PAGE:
Revenue generated from 5G infrastructure will nearly double to $4.2 billion next year, as operators around the world begin to launch next-generation network services, says Gartner.
The first commercial 5G services went live last year in the US, with South Korea, the UK and Switzerland among several nations to follow suit. In the UK, EE and Vodafone offer mobile 5G networks, while Three has a Fixed Wireless Access (FWA) broadband services.
Globally, Gartner believes seven per cent of operators have already deployed 5G infrastructure in their networks ahead of expanded rollouts over the next two years
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Last year, just $613 million was generated by 5G, a figure that is expected to increase to $2.2 billion in 2019. By 2021, revenues will reach $6.8 billion, say analysts.
Investments have so far focused on 5G New Radio (5G NR) equipment, which uses the same core infrastructure as LTE. However starting next year, operators will start to deploy ‘standalone’ 5G that uses a new core network.
The use of a 5G core will reduce operating costs for telcos and significantly lower latency – a development which will enable a whole host of new enterprise applications and revenue opportunities.
“5G wireless network infrastructure revenue will nearly double between 2019 and 2020,” said Sylvain Fabre, senior research director at Gartner. “For 5G deployments in 2019, CSPs are using non-stand-alone technology. This enables them to introduce 5G services that run more quickly, as 5G New Radio (NR) equipment can be rolled out alongside existing 4G core network infrastructure.”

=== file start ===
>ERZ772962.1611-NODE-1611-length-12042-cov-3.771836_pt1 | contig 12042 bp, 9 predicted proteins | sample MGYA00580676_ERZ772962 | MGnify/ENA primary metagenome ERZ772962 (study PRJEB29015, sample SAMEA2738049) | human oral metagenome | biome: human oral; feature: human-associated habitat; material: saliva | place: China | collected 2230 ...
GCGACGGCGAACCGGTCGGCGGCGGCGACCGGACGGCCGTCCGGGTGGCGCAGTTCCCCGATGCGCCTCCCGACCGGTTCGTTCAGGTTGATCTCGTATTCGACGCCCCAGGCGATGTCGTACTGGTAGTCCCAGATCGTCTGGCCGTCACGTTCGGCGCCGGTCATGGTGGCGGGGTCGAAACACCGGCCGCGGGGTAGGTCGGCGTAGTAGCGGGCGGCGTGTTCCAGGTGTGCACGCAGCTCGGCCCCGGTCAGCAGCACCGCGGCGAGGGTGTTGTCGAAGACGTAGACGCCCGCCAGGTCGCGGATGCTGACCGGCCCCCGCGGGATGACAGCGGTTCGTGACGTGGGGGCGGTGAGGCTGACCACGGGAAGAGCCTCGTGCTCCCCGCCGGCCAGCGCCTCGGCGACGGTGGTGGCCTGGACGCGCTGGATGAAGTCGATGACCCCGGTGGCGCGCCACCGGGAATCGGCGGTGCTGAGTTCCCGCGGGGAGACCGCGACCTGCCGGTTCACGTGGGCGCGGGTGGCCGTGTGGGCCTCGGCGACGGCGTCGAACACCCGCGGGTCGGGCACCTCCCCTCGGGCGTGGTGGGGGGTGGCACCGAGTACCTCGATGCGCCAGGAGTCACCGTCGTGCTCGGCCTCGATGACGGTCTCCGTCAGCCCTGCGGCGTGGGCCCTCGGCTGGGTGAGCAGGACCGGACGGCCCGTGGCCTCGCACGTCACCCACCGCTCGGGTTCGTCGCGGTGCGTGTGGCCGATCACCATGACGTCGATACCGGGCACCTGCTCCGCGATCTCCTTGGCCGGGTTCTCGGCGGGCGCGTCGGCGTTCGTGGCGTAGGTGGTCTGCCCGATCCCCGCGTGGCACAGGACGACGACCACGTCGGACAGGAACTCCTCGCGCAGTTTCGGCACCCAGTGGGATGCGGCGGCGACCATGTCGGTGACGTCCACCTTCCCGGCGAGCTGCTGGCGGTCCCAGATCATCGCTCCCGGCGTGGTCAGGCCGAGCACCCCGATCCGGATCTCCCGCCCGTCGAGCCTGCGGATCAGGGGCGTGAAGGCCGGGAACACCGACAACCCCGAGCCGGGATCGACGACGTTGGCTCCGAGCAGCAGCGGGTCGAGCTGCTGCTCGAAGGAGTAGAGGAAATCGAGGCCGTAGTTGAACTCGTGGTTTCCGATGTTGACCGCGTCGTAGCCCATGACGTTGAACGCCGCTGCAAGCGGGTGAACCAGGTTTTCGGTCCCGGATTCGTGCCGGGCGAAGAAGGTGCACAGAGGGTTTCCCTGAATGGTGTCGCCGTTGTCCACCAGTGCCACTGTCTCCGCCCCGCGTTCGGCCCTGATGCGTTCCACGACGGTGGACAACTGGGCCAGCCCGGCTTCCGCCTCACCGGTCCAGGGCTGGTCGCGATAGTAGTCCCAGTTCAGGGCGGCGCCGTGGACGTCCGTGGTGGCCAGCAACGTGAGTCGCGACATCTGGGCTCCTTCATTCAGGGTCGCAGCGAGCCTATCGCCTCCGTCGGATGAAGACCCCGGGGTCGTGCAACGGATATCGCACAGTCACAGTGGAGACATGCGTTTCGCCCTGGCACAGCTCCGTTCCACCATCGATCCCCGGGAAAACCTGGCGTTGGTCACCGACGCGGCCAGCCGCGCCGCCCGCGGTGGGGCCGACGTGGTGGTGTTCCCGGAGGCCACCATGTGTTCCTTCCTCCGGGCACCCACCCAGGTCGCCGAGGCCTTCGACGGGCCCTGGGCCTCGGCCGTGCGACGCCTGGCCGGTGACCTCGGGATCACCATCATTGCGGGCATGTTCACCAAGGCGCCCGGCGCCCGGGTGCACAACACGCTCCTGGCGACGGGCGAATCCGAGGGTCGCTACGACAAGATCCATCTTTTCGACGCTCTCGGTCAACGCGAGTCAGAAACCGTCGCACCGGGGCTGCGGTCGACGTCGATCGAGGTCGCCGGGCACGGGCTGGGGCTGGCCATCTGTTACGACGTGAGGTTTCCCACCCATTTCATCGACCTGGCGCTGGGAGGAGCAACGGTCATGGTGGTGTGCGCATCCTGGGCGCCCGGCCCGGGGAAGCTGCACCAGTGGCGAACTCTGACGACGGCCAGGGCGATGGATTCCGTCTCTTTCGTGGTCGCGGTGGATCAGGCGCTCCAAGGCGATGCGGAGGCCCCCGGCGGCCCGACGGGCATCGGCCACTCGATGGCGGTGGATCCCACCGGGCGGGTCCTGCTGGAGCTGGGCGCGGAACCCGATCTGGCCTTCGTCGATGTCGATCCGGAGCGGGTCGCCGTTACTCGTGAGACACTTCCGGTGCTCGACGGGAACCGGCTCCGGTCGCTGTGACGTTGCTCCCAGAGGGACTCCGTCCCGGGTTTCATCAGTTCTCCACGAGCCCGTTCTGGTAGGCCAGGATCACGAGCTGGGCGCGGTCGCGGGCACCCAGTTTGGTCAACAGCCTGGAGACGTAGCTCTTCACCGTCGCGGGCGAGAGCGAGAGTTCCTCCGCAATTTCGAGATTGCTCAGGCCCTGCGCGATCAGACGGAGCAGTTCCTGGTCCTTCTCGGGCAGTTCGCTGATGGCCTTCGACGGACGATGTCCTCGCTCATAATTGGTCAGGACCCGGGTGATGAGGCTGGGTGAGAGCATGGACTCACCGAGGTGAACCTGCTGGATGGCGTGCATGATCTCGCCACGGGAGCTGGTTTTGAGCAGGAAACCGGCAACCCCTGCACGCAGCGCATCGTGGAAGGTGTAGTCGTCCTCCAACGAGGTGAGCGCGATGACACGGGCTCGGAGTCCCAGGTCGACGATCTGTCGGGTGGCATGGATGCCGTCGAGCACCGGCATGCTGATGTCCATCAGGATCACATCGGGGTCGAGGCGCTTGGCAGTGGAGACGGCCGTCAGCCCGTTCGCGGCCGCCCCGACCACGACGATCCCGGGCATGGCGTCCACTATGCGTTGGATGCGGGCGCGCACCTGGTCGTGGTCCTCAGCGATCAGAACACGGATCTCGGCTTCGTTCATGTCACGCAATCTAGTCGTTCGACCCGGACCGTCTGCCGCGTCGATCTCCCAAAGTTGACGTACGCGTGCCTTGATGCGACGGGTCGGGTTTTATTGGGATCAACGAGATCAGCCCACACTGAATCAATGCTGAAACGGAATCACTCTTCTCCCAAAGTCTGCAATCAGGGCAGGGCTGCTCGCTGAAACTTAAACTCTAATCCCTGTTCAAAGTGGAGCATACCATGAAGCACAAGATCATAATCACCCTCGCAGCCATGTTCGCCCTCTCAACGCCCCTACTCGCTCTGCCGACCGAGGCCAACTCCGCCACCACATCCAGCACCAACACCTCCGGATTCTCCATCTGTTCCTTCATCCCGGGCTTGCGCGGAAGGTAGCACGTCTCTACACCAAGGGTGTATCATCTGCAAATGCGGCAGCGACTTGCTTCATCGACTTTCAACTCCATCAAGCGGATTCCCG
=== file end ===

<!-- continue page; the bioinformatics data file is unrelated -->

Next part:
Gartner believes 5G will account for six per cent of telco revneues in 2019, before increasing to 12 per cent in 2020. However, although coverage will expand significantly, analysts believe rollout will be slower than 3G and 4G.
“National 5G coverage will not occur as quickly as with past generations of wireless infrastructure,” added Fabre. “To maintain average performance standards as 5G is built out, CSPs will need to undertake targeted strategic improvements to their 4G legacy layer, by upgrading 4G infrastructure around 5G areas of coverage.
“A less robust 4G legacy layer adjoining 5G cells could lead to real or perceived performance issues as users move from 5G to 4G/LTE Advanced Pro. This issue will be most pronounced from 2019 through 2021, a period when 5G coverage will be focused on hot spots and areas of high population density.”
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Steve McCaskill is TechRadar Pro's resident mobile industry expert, covering all aspects of the UK and global news, from operators to service providers and everything in between. He is a former editor of Silicon UK and journalist with over a decade's experience in the technology industry, writing about technology, in particular, telecoms, mobile and sports tech, sports, video games and media.